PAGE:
Monday, August 29, 2011

What came first? The chicken or the person

The subject that is never far away from my thoughts and one that I’m sure many people will also have given some serious consideration is the notion that we in our privileged society are putting the welfare of animals above those of people.
It’s a question that is positively bursting with zealous responses.
Now just to put the brakes on here a bit, I’m not suggesting that I’m apologising for the abhorrent practices meted out on the poor animals we have deemed fit for human consumption. Nor am I arguing that dollars must come before animal welfare but I do eat meat and I take full responsibility for consuming it.
Recently watching the news I was moved by the images coming out of Somalia where the population is facing starvation on an unprecedented scale. It was one of those moments where the message really hit home. I pulled my gaze away from the tellie and visited it on my own children who looked on, their faces awash with the cathode-ray staccato images of famine. For a moment I tried to imagine my kids similarly exposed to this devastating reality but the thought of it was just too unbearable to contemplate. I retreated from this realism back into my cosy middle class living room, with our mugs of half-drunk tea and the gold wrappers of some chocolate on the coffee table. It hit me again that perhaps; just perhaps we’re putting the cart before the horse.
Its old news that we, in our fortunate society, are immune to the realities of how many people in the developing world are living. Perhaps this is such an insurmountable problem and one that we have been exposed to for so long that we have become insulated to its cries. In fact, due to this, are we seeking problems that we think we can tackle and have a positive outcome maybe even in our lifetimes? That would be great wouldn’t it? Imagine the comfort of being able to choose what problem we decide to take on board as our cause celebre? Well I don’t think it’s a comfort, in fact I think it’s a bit of a cop out. Now before you think I’m being more sanctimonious than usual, I put myself in this camp as well. I’ve copped out too.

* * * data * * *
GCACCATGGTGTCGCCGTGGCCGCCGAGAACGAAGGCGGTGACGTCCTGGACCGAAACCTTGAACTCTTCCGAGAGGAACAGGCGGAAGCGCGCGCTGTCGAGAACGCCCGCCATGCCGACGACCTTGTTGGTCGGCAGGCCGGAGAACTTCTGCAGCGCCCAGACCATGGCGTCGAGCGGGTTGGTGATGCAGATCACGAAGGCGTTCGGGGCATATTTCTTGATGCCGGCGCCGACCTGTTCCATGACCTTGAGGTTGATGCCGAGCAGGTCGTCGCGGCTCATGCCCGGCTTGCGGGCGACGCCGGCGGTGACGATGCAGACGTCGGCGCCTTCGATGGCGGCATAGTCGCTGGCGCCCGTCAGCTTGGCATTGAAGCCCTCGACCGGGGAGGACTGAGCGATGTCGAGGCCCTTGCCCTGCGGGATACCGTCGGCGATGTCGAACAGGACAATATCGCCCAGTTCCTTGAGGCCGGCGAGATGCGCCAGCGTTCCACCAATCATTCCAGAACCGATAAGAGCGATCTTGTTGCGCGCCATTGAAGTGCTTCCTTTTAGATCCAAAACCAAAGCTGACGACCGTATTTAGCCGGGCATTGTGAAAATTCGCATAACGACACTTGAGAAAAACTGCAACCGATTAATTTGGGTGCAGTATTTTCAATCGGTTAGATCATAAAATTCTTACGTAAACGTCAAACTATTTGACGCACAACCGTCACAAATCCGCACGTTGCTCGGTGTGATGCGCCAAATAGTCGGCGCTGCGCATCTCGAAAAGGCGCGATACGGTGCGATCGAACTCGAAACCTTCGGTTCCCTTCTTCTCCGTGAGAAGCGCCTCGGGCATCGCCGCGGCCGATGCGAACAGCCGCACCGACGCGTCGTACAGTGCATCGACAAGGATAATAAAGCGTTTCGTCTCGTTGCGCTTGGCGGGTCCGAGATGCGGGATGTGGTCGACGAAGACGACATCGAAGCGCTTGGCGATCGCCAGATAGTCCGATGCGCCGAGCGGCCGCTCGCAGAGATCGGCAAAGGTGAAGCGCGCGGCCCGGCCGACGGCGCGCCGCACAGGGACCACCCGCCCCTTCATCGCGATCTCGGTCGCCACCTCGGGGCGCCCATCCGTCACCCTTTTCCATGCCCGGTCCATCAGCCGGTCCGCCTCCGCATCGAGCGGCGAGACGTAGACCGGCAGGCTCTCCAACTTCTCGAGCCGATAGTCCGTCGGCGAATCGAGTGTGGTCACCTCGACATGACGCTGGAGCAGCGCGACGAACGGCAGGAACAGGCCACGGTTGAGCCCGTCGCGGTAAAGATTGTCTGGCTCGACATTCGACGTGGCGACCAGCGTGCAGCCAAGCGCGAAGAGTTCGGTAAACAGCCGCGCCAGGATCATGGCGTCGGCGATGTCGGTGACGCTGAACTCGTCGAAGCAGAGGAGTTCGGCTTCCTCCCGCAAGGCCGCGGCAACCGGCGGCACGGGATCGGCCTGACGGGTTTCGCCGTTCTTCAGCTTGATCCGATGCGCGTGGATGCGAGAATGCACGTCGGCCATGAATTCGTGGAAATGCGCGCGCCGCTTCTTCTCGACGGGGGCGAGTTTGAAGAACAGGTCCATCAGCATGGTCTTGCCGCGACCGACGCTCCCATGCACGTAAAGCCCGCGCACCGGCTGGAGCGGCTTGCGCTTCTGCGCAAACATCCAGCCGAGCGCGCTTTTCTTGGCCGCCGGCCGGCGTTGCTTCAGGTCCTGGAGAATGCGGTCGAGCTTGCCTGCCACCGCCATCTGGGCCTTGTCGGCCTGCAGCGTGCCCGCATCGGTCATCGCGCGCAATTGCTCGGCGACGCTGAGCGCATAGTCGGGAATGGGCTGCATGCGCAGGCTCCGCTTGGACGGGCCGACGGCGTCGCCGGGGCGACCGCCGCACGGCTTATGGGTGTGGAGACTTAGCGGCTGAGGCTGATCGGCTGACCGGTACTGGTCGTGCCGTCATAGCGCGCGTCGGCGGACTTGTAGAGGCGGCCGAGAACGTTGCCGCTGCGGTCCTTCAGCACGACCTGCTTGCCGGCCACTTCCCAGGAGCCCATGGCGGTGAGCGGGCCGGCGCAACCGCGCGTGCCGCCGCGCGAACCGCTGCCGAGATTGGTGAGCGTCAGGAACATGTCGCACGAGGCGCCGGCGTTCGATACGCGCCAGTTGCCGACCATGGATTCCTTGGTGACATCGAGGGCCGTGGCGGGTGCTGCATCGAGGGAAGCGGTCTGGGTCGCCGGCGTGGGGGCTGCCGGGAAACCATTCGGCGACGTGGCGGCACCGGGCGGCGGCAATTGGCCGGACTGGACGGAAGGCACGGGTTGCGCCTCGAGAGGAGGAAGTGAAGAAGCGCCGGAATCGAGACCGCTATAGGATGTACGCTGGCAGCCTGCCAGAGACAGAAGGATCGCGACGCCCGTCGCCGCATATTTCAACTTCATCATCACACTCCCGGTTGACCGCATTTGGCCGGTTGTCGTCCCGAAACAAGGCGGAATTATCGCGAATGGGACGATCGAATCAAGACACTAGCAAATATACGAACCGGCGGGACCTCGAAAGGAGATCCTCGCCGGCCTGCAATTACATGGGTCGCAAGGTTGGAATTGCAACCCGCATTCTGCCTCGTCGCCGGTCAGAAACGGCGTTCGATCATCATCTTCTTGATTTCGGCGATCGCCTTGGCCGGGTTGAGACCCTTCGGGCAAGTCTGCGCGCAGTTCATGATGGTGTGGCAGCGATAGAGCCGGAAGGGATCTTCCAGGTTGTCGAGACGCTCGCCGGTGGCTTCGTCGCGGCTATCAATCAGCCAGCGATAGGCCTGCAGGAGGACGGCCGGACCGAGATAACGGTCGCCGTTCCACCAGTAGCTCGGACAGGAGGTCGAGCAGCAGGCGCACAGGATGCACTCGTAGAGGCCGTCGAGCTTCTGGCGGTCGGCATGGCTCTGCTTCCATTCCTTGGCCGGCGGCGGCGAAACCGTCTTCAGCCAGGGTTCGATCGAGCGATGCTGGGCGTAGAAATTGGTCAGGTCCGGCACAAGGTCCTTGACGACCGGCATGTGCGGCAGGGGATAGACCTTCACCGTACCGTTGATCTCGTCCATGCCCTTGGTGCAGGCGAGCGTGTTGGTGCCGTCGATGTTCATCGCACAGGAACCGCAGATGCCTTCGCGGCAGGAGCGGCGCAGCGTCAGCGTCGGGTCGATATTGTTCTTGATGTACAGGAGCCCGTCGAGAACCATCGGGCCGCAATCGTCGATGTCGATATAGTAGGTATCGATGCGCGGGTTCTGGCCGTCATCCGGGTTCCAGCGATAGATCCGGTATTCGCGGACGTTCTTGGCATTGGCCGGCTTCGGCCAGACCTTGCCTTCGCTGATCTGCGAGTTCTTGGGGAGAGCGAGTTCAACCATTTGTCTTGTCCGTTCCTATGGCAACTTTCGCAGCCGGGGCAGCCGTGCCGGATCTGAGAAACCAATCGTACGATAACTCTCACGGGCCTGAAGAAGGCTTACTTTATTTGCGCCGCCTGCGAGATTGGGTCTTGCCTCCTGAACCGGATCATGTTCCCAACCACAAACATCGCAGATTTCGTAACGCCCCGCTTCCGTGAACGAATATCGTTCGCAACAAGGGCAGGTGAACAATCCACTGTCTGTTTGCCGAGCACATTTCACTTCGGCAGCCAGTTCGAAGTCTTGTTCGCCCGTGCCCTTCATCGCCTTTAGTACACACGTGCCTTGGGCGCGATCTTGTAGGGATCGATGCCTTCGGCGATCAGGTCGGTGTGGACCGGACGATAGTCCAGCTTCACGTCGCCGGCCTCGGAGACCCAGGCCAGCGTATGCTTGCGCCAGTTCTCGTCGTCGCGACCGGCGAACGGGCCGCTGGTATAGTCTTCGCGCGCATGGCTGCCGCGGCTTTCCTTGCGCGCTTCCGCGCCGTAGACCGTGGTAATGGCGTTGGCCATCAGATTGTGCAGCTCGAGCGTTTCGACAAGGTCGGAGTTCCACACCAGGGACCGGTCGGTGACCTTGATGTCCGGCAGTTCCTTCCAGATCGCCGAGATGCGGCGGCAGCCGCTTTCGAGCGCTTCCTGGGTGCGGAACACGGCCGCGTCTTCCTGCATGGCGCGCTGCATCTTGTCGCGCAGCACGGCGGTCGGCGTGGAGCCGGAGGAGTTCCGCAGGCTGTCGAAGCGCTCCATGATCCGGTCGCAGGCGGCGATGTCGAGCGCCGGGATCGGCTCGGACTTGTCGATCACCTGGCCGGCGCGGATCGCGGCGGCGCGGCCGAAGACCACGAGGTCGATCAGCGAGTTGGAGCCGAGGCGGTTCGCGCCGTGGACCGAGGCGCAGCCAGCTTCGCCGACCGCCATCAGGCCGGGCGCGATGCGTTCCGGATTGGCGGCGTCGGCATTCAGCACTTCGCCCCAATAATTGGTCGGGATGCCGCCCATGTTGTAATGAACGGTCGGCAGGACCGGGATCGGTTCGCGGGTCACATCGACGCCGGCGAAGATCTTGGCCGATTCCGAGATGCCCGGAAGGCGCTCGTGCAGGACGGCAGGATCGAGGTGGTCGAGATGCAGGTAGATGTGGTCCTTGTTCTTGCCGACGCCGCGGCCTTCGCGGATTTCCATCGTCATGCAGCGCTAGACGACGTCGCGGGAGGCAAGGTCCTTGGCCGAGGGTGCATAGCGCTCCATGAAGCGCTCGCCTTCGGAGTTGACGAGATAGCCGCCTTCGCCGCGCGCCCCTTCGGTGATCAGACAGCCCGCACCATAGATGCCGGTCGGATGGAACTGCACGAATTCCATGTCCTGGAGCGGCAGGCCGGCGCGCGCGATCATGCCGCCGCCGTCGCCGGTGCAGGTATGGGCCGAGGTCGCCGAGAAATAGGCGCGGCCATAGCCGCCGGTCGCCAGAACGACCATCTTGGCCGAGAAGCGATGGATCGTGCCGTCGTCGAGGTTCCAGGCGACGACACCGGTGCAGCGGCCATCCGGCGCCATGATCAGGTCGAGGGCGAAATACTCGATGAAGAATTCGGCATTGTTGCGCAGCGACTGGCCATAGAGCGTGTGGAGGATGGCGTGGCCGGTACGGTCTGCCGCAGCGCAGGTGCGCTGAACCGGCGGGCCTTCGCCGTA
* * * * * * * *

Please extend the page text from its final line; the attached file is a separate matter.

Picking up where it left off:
“Well Steve, who are the arbiters of what cause we should get behind and what causes should take priority?”
I don’t know and I’m not sure.
It might make us all feel good for a while to know that we are buying ethical meat, that the mouse on Animal Rescue made a speedy recovery and ‘Mr Bigglesworth’ the kitten, was rescued from being stuck in a tree by the fireman. These are quick fixes, a Band-Aid on a gaping wound and one that will never heal just as long as we have inequality between people on our planet.
Now I’ve reconciled that this has been the way since the year dot and will probably be thus forevermore but I also reckon that in the scheme of things surely putting humans first should be a priority?
You could argue that by being human and being humane might mean we do not put ourselves first. That’s an argument that I would have trouble reconciling as the logic makes sense.